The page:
|Publication number||US6982640 B2|
|Application number||US 10/301,883|
|Publication date||Jan 3, 2006|
|Filing date||Nov 21, 2002|
|Priority date||Nov 21, 2002|
|Also published as||US20040100380|
|Publication number||10301883, 301883, US 6982640 B2, US 6982640B2, US-B2-6982640, US6982640 B2, US6982640B2|
|Inventors||Jeff Lindsay, Walter C. Reade|
|Original Assignee||Kimberly-Clark Worldwide, Inc.|
|Export Citation||BiBTeX, EndNote, RefMan|
|Patent Citations (32), Non-Patent Citations (51), Referenced by (128), Classifications (13), Legal Events (4)|
|External Links: USPTO, USPTO Assignment, Espacenet|
The present invention relates generally to the field of food storage, and more particularly to a system and method for tracking the freshness or expiration dates of food products.
Radio Frequency Identification Devices (RFIDs) are low-cost, passive or active “smart” chips or “tags” that can be embedded in or attached to articles, products, and the like, to convey information about the product via a scanner. The smart tags are generally small label-like devices with a micro-chip and miniature embedded antennae. The tags may be passive or active, the active tags requiring an internal power supply. A reader or scanner interrogates the smart tag with an electronic signal. In response to this signal, the tag in turn generates an electromagnetic pulse response that is readable by the scanner, the response containing the product information. RFID smart tags can be embedded in or attached to product packaging, or incorporated directly into the product, and may convey conventional “bar code” information, as well as other more detailed information.
Various commercial applications have been suggested for smart tags, particularly in the area of retail marketing and sales. For example, RFID technology may be used to gather information related to consumer trends, purchasing habits, consumption rates, etc. RFID technology has been touted for uses such as inventory control, manufacturing process and control, product accountability and shipping systems, etc. Manufacturers, shippers, and retailers may be able to follow a given product through their respective systems from initial production through to point of sale. It has been suggested that other applications may include shopping carts that automatically charge a bank account, refrigerators that tap into the Internet to automatically reorder items that are running low, and interactive televisions linked to such refrigerators that could feed targeted commercials and special offers to consumers. (See, “They Know What You Eat,”by Kayte VanScoy, Smart Business, January 2001).
The present invention relates to a novel implementation of RFID technology in the field of food product storage.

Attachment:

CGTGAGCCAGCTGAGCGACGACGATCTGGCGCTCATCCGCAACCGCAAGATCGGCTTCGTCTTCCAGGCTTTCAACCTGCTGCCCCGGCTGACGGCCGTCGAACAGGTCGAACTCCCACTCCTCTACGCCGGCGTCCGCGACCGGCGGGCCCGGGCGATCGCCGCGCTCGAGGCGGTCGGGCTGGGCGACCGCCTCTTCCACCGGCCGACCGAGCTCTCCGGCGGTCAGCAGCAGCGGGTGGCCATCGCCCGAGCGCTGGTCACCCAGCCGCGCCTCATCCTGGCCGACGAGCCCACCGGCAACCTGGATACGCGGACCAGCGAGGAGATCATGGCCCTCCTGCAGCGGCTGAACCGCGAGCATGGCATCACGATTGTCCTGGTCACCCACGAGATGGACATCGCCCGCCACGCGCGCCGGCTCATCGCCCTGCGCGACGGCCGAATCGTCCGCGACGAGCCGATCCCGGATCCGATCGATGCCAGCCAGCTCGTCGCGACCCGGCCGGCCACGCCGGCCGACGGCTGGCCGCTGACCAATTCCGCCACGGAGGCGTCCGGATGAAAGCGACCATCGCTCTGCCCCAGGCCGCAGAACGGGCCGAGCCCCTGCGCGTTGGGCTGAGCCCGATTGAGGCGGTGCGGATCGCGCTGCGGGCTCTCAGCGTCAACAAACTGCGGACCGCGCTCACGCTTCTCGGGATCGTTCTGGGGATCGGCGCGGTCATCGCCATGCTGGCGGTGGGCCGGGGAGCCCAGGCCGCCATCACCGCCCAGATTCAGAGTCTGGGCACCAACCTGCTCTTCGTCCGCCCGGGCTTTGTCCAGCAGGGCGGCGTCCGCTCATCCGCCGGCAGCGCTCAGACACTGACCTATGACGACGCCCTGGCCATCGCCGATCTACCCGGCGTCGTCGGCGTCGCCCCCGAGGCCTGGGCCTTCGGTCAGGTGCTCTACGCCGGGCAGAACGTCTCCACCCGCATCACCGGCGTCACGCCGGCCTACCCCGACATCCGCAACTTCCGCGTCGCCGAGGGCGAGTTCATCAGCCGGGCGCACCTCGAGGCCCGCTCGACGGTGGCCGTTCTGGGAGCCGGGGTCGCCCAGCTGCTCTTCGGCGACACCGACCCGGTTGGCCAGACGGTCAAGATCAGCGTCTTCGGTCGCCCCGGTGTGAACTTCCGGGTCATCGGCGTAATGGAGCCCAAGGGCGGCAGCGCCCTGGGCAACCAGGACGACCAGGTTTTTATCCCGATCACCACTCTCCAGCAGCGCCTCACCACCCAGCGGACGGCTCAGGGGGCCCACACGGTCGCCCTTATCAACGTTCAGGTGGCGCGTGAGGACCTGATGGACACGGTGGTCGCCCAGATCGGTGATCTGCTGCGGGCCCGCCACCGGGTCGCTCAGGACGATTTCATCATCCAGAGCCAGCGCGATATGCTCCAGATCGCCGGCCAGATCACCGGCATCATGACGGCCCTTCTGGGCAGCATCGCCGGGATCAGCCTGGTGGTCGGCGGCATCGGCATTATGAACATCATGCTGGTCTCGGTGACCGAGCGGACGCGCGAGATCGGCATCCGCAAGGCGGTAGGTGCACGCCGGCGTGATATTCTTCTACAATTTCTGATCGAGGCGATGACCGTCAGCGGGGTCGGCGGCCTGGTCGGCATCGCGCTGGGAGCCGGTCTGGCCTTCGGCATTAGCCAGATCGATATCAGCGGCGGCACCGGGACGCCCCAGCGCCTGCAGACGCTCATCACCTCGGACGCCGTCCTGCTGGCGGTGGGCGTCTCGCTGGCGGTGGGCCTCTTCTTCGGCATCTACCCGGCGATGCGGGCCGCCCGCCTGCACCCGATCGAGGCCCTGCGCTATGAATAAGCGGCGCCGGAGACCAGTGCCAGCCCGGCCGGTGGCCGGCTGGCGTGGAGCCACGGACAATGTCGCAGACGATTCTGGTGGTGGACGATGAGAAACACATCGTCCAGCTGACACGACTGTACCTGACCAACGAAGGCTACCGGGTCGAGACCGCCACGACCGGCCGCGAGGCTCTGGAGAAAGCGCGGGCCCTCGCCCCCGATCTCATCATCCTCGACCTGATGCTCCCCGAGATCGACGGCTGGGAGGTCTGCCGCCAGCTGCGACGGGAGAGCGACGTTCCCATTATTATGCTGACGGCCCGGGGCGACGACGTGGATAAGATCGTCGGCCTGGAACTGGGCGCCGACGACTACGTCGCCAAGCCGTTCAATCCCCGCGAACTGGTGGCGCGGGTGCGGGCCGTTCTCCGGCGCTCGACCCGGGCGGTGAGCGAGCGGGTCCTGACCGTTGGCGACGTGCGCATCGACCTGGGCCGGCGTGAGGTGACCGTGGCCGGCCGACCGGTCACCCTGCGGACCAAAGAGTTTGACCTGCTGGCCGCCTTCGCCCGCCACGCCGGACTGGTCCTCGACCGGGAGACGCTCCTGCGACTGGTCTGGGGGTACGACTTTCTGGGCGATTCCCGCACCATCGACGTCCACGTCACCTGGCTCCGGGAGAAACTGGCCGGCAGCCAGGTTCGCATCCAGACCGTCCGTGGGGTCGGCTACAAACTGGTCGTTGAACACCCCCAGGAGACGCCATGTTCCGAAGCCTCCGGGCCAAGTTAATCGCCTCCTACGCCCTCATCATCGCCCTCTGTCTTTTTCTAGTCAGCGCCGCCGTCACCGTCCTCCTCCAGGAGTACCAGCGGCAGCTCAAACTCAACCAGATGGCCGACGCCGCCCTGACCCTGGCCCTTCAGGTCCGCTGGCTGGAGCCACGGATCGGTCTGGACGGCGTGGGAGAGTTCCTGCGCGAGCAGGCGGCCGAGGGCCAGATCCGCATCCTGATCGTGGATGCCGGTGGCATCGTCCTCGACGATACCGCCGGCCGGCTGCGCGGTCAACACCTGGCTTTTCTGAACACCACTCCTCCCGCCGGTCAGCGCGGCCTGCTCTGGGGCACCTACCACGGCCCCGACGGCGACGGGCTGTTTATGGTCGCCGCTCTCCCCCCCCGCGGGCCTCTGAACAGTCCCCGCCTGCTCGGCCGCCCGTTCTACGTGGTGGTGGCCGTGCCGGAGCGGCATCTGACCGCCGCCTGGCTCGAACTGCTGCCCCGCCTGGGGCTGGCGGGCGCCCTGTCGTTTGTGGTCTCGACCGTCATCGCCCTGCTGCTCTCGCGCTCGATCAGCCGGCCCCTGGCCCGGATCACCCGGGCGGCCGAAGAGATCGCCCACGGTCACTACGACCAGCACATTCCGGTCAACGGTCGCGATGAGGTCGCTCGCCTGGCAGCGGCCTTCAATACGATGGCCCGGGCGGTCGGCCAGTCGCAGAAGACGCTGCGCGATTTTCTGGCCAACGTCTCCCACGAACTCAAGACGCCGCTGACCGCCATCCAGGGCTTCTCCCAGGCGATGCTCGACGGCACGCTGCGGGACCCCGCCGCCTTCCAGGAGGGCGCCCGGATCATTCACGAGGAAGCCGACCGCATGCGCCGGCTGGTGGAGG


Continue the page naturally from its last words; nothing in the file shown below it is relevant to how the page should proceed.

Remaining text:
Many types of food products have a limited freshness period or “shelf life”before they spoil or loose their nutritional value. For example, refrigerated dairy products such as milk, eggs, and cheese, have a fairly short “freshness” period before they spoil. Food products such as fresh vegetables and fruits should be consumed within a short time period. Baked goods are only “fresh” for a limited time. Other food products, such as many types of frozen foods, have a much longer shelf life, but it is still recommended that they be consumed prior to a particular date. Even many types of dry goods will spoil in time.
The food industry provides consumers with “freshness” or “expiration” dates for products, but such information is generally conveyed only through labels or indicia printed on the product packing. Although this method may be sufficient for informing the consumer if the product they are about to purchase is still “fresh,” it offers little benefit once the products are placed in the consumer's refrigerator, pantry, or other food storage location. The printed freshness or expiration date indicia is notorious for “disappearing” from many types of products, particularly refrigerated or frozen products, or the dates/labels are inconspicuously located on the products and require a concerted effort to locate. This is inconvenient, and in certain cases, impossible for many individuals with impaired sight or who cannot otherwise read or comprehend the printed information (illiteracy, different native tongue, etc). In many instances, the original product packaging containing the information is discarded. Consider the common practice of consumers repacking bulk products such as meat, fresh vegetables, etc., into smaller portions prior to freezing or otherwise storing. The experience of sorting through one's refrigerator/freezer, pantry, etc., to determine what products are actually present and, if present, what products are spoiled or expired is an all too common experience for homemakers, restaurants, hospitals, and virtually any food service business.